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Old 05-31-2007, 07:49 AM   #1
pwc101
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Arrow bash case statement with multiple command line options


I'm trying to write a script which will read one or more command line options and run different parts of the script accordingly. I've had a look at http://tldp.org/LDP/Bash-Beginners-G...ect_07_03.html, and it seems a case statment is ideal, so:
Code:
#!/bin/bash

RETVAL=0

case "$1" in
   "") 
      echo "Usage: $0 [-p|--preprocess] [-i|--image]"
      RETVAL=1
      ;;
   --preprocess|-p)
      my_proprocessing_commands_here
      ;;
   --image|-i)
      my_imaging_commands_here
      ;;
esac

exit $RETVAL
This works fine if I want to do either the preprocessing or the imaging, but how do I write it so that I can do both?
 
Old 05-31-2007, 08:53 AM   #2
makyo
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Hi.
Code:
--both|-b) 
  my_proprocessing_commands_here
  my_imaging_commands_here
  ;;
cheers, makyo
 
Old 05-31-2007, 09:18 AM   #3
marozsas
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just another way....
process all command line options and take the proper actions.

Code:
#!/bin/bash

do_proprocessing() {
   my_proprocessing_commands_here
}

do_imaging() {
   my_imaging_commands_here
}


RETVAL=0
processing="false"
imaging="false"


while test -n "$1"; do
  case "$1" in
   "") 
      echo "Usage: $0 [-p|--preprocess] [-i|--image]"
      exit 1
      ;;
   --preprocess|-p)
      processing="true"
      shift
      ;;
   --image|-i)
      imaging="true"
      shift
      ;;
  esac
done

if [ "$processing" == "true" ]; then
  do_proprocessing
fi

if [ "$imaging" == "true" ]; then
  do_imaging
fi

exit $RETVAL

Last edited by marozsas; 05-31-2007 at 09:23 AM.
 
Old 05-31-2007, 09:21 AM   #4
pwc101
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edit: as I was composing my reply, you (maroszas) suggested the same as in this post http://www.linuxquestions.org/questi...00#post2506600. I should compose my replies quicker! I think this solution may work

Ah, yes. I'd thought of that, it's just that I wanted to avoid duplication within the script since I'm in the process of testing certain parameters to determine which is the best, and the equivalents of my_processing_commands_here and my_imaging_commands_here are quite long.

Could I create two variables: processing and imaging, which I set as all the processing commands, and all the imaging commands, which I then call from within the case statements, which would enable me to have a shorter version of the 'both' case?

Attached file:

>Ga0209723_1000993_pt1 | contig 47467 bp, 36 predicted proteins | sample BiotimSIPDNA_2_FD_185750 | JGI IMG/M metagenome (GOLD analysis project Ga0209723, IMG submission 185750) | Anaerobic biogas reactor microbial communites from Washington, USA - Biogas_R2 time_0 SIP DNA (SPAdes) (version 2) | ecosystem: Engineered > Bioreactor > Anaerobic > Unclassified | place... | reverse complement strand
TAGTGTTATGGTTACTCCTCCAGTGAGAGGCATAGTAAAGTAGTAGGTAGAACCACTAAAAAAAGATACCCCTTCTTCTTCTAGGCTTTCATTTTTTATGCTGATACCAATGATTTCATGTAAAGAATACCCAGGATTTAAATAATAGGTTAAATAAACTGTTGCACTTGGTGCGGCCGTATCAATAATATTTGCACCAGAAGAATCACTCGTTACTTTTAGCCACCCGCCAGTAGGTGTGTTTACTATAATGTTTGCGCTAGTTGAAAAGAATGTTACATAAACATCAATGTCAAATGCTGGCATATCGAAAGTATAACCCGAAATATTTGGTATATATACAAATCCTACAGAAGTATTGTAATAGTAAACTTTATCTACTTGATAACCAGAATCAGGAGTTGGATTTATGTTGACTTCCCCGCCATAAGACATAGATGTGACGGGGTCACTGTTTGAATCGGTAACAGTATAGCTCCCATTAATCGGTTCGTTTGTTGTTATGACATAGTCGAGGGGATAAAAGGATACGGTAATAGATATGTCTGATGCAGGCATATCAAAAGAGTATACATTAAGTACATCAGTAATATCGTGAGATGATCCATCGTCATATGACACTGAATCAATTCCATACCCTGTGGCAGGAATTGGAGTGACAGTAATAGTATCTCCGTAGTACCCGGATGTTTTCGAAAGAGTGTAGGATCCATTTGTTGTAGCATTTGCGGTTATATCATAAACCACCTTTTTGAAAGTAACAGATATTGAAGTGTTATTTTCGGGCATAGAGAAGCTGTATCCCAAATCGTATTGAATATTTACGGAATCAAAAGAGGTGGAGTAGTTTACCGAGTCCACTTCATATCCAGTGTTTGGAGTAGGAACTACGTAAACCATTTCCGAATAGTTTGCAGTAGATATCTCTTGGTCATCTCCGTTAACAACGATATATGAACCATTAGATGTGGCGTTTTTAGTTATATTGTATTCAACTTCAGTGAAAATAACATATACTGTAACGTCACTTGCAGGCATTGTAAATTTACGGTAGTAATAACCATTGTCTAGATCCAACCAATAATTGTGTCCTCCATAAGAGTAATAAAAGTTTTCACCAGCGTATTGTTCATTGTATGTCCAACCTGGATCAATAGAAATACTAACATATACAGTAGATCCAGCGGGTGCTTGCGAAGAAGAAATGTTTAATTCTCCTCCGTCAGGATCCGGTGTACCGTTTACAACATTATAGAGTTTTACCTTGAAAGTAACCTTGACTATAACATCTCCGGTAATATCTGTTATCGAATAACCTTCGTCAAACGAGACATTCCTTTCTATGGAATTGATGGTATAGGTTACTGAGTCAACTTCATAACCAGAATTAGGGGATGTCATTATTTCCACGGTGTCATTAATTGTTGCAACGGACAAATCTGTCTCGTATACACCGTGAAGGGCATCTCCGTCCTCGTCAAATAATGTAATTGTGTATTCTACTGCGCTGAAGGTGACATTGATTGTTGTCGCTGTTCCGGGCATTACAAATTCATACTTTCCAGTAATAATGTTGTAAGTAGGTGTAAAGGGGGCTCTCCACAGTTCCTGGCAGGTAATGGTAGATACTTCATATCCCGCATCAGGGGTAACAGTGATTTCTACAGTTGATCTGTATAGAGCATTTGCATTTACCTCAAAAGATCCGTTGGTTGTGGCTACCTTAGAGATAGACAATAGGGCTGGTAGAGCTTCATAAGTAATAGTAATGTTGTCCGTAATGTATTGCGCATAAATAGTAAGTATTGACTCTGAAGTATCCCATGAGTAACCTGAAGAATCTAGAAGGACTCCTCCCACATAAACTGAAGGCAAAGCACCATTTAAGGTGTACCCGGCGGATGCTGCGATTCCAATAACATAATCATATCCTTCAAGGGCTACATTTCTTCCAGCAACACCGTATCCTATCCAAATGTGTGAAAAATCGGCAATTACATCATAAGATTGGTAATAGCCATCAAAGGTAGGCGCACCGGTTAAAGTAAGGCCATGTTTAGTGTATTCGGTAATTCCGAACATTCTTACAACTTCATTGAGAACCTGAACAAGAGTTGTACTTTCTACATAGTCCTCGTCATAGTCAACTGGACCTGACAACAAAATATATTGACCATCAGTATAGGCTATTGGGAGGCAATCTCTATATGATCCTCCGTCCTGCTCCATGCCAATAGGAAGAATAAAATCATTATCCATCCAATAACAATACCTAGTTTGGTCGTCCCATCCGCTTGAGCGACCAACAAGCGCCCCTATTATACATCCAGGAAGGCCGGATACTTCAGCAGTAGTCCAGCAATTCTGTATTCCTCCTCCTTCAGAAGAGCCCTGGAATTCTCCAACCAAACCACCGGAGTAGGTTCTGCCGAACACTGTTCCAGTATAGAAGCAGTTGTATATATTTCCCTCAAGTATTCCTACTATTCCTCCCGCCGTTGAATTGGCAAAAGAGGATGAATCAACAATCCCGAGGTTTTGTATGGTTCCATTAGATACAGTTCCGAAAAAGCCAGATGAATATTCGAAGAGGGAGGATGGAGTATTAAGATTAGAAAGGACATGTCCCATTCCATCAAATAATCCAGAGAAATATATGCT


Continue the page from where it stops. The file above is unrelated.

Code:
#!/bin/bash

RETVAL=0

PROCESSING="$(my_proprocessing_commands_here)"
IMAGING=$(my_imaging_commands_here)"

case "$1" in
   "") 
      echo "Usage: $0 [-p|--preprocess] [-i|--image] [-b|--both]"
      RETVAL=1
      ;;
   --preprocess|-p)
      $PROCESSING
      ;;
   --image|-i)
      $IMAGING
      ;;
   --both|-b)
      $PROCESSING
      $IMAGING
esac

exit $RETVAL
Although obviously this won't work as all the (time consuming) preprocessing will be done before the case command is even reached.

Is there a goto statement?

Last edited by pwc101; 05-31-2007 at 09:25 AM.
 
Old 05-31-2007, 09:48 AM   #5
marozsas
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Quote:
Is there a goto statement?
Not I known...
 
Old 05-31-2007, 10:25 AM   #6
pwc101
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In the case statement, if I changed the $1 to $*, would that have the effect of reading in any variable I've put after the script name when I call it from the command line? So, that the following would be synonymous:
Code:
myscript.sh -p -i
myscript.sh -i -p
What I suppose I want to know is is the $1 the first option, $2 the second etc.? And would $* mean any option?
 
Old 05-31-2007, 10:39 AM   #7
marozsas
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Quote:
Originally Posted by pwc101
]What I suppose I want to know is is the $1 the first option, $2 the second etc.? And would $* mean any option?
Yes, you're right. $1 is the first argument in cmd line, $2 is the second one, etc.

"$*" is expanded for ALL arguments in cmd line, e.g. "arg1 arg2 arg3 arg4"

"$@" (with the quotes) is equivalent to "$1" "$2" ...

Last edited by marozsas; 05-31-2007 at 10:40 AM.
 
Old 05-31-2007, 10:46 AM   #8
pwc101